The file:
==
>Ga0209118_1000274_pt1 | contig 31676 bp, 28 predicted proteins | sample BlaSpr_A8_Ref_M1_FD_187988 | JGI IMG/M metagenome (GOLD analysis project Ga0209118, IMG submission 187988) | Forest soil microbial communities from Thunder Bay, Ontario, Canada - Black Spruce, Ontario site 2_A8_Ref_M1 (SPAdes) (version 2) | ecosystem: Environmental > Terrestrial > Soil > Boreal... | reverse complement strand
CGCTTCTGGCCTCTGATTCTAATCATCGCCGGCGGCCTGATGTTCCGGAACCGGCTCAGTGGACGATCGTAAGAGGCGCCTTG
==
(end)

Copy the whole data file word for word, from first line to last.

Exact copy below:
>Ga0209118_1000274_pt1 | contig 31676 bp, 28 predicted proteins | sample BlaSpr_A8_Ref_M1_FD_187988 | JGI IMG/M metagenome (GOLD analysis project Ga0209118, IMG submission 187988) | Forest soil microbial communities from Thunder Bay, Ontario, Canada - Black Spruce, Ontario site 2_A8_Ref_M1 (SPAdes) (version 2) | ecosystem: Environmental > Terrestrial > Soil > Boreal... | reverse complement strand
CGCTTCTGGCCTCTGATTCTAATCATCGCCGGCGGCCTGATGTTCCGGAACCGGCTCAGTGGACGATCGTAAGAGGCGCCTTG